15 May 08 | Chad W. Post | Comments

I’m sure this has been written about already, but I just received the invitation to the 21st Annual Translation Prize ceremony sponsored by the French-American Foundation and Florence Gould Foundation.

Every year these two foundations give out a prize to the best fiction and non-fiction translations from French into English. Here are this year’s finalists:

Fiction:

  • Allah Is Not Obliged by Ahmadou Kourouma, translated by Frank Wynne;
  • Kick the Animal Out by Veronique Ovalde, translated by Adriana Hunter
  • Place Names by Jean Ricardou, translated by Jordan Stump;
  • Ravel by Jean Echenoz, translated by Linda Coverdale;
  • Solea by Jean-Claude Izzo, translated by Howard Curtis.

Non-fiction:

  • The Curtain by Milan Kundera, translated by Linda Asher;
  • Divagations by Stephane Mallarme, translated by Barbara Johnson;
  • How to Talk about Books You Haven’t Read by Pierre Bayard, translated by Jeffrey Mehiman;
  • Life Laid Bare by Jean Hatzfeld, translated by Linda Coverdale;
  • A Voice from Elsewhere by Maurice Blanchot, translated by Charlotte Mandell.

All are worthy titles, although I’m pulling for Ravel and Life Laid Bare so that Linda Coverdale can walk away with a dual victory . . .

Winners receive a cash prize of $10,000 each, and in case you’re interested, the ceremony takes place Wednesday, May 28—the day before the start of BookExpo America.

....
I Called Him Necktie
I Called Him Necktie by Milena Michiko Flašar
Reviewed by Christopher Iacono

While looking back at an episode in his life, twenty-year-old Taguchi Hiro remembers what his friend Kumamoto Akira said about poetry.

Its perfection arises precisely from its imperfection . . . . I have an image in my head. I see. . .

Read More >

Return to Killybegs
Return to Killybegs by Sorj Chalandon
Reviewed by Vincent Francone

The central concern of Sorj Chalandon’s novel Return to Killybegs appears to be explaining how a person of staunch political activism can be lead to betray his cause, his country, his people. Truth be told, the real theme of the. . .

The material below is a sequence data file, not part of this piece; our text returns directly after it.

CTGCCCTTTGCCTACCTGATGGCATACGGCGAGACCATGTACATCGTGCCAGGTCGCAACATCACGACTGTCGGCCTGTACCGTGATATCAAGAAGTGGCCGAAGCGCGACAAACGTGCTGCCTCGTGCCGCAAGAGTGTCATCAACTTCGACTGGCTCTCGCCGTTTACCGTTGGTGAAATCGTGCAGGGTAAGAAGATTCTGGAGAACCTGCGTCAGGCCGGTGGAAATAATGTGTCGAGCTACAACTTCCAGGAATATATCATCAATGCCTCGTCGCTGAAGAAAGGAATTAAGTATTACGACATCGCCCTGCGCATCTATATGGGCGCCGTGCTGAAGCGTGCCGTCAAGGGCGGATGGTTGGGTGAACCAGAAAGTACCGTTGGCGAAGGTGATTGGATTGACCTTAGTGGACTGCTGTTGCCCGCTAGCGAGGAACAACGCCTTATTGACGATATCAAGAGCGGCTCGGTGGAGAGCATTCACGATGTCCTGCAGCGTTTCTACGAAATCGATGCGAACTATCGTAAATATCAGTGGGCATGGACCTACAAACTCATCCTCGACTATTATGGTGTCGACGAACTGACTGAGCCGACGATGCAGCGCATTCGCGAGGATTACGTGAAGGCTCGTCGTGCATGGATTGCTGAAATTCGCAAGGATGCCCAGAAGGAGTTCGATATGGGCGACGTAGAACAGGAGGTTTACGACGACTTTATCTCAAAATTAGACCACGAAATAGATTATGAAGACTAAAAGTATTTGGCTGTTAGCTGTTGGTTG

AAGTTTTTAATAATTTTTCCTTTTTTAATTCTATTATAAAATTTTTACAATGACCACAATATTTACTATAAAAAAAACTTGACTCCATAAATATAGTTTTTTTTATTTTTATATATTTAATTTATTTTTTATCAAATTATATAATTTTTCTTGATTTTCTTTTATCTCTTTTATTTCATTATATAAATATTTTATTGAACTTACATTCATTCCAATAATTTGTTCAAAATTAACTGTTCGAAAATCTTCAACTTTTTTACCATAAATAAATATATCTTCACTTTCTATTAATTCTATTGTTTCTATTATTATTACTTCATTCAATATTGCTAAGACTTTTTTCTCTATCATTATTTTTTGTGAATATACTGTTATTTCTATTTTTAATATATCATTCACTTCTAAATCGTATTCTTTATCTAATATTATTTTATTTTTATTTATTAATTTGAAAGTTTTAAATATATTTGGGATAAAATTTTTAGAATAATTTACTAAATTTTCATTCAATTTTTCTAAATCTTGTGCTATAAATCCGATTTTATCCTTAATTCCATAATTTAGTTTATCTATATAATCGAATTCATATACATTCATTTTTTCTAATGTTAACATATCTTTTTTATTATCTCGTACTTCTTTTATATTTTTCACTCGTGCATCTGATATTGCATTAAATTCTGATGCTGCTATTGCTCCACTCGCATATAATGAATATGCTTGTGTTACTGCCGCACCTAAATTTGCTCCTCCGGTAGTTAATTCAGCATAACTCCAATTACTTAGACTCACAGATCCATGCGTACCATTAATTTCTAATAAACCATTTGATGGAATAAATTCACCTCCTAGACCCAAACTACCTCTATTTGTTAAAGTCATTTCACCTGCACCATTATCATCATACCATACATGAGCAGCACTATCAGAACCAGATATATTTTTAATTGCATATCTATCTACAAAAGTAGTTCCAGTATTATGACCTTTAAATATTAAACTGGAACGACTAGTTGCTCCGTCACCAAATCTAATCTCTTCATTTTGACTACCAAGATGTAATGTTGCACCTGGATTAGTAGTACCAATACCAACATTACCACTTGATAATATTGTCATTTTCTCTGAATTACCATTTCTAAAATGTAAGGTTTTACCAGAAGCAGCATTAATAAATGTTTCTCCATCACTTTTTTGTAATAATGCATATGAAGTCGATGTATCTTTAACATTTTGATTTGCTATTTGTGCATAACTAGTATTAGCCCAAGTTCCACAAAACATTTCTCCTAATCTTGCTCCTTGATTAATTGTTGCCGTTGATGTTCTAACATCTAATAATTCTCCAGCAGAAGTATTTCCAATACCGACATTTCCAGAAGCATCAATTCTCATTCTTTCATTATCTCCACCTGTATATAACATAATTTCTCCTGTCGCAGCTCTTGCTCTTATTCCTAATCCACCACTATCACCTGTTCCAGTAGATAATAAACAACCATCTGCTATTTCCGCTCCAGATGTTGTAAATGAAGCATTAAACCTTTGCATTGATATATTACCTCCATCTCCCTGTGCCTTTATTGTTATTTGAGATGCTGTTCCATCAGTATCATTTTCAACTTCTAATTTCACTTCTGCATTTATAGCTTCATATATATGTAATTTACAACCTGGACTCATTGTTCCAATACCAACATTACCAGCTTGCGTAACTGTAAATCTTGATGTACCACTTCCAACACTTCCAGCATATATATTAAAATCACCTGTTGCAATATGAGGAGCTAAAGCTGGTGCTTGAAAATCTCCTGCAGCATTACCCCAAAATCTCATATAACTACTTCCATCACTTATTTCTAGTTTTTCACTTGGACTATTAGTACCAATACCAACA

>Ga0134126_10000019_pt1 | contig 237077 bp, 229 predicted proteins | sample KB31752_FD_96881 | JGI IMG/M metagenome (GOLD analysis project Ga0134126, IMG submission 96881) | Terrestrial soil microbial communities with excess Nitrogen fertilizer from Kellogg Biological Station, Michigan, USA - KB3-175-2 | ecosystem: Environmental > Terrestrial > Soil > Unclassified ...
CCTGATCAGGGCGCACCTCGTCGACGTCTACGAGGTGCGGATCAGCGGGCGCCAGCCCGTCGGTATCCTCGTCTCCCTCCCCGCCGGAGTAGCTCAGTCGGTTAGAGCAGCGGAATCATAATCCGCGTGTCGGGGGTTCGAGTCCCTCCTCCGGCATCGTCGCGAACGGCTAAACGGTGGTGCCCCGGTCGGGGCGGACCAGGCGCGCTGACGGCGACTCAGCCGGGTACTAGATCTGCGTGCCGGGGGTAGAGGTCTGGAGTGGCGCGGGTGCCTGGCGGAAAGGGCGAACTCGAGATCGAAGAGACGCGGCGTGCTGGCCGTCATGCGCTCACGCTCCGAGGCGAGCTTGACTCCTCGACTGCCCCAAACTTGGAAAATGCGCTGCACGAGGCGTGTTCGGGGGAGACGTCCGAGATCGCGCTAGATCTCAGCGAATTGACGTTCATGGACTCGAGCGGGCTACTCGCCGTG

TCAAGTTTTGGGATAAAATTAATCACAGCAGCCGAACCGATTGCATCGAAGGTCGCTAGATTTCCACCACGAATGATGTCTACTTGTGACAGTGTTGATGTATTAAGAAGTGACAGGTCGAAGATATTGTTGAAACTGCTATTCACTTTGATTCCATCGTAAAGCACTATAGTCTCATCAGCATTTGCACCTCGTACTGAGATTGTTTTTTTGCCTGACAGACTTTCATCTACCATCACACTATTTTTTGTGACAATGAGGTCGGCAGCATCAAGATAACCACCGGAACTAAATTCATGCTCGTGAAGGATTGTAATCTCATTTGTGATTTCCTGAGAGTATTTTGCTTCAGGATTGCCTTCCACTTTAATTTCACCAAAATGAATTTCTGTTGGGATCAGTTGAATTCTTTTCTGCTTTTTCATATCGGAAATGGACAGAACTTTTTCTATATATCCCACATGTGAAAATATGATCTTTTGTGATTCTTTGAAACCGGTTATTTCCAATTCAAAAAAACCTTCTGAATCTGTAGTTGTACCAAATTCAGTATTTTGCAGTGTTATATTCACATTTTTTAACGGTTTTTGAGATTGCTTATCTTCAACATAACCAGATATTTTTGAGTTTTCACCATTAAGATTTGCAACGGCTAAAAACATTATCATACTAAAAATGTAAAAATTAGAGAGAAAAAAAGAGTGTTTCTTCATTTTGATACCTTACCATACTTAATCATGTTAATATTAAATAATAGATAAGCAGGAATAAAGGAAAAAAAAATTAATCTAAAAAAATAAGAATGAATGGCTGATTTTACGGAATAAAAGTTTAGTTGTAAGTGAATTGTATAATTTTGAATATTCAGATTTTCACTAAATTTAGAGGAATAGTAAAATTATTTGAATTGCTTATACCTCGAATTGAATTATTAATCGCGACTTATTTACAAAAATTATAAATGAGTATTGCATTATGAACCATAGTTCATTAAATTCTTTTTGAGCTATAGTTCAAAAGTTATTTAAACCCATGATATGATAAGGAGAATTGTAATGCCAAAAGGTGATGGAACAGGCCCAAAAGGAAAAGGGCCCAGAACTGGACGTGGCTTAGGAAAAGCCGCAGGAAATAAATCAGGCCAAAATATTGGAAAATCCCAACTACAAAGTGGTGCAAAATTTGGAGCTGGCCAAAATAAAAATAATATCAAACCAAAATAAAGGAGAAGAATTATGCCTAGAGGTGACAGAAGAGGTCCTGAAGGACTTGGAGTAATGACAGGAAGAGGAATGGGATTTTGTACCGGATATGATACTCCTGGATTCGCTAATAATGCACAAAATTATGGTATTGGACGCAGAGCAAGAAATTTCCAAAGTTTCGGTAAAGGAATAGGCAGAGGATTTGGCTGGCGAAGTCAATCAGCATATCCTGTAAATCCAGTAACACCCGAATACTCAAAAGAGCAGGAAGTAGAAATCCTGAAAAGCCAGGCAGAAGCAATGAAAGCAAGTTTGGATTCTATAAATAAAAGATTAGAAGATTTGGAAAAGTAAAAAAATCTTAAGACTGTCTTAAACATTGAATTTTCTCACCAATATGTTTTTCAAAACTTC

Read More >

The Last Days
The Last Days by Laurent Seksik
Reviewed by Peter Biellp

Spoiler alert: acclaimed writer Stefan Zweig and his wife Lotte kill themselves at the end of Lauren Seksik’s 2010 novel, The Last Days.

It’s hard to avoid spoiling this mystery. Zweig’s suicide actually happened, in Brazil in 1942, and since then. . .

Read More >

Selected Stories
Selected Stories by Kjell Askildsen
Reviewed by P. T. Smith

To call Kjell Askildsen’s style sparse or terse would be to understate just how far he pushes his prose. Almost nothing is explained, elaborated on. In simple sentences, events occur, words are exchanged, narrators have brief thoughts. As often as. . .

Read More >

Letter from an Unknown Woman and Other Stories
Letter from an Unknown Woman and Other Stories by Stefan Zweig
Reviewed by Christopher Iacono

After a mysterious woman confesses to an author simply known as “R” that she has loved him since she was a teenager, she offers the following explanation: “There is nothing on earth like the love of a child that passes. . .

Read More >

Colorless Tsukuru and His Years of Pilgrimage
Colorless Tsukuru and His Years of Pilgrimage by Haruki Murakami
Reviewed by Will Eells

Floating around the internet amid the hoopla of a new Haruki Murakami release, you may have come across a certain Murakami Bingo courtesy of Grant Snider. It is exactly what it sounds like, and it’s funny because it’s true,. . .

Read More >

The Matiushin Case
The Matiushin Case by Oleg Pavlov
Reviewed by Brandy Harrison

The publisher’s blurb for Oleg Pavlov’s The Matiushin Case promises the prospective reader “a Crime and Punishment for today,” the sort of comparison that is almost always guaranteed to do a disservice to both the legendary dead and the ambitious. . .

Read More >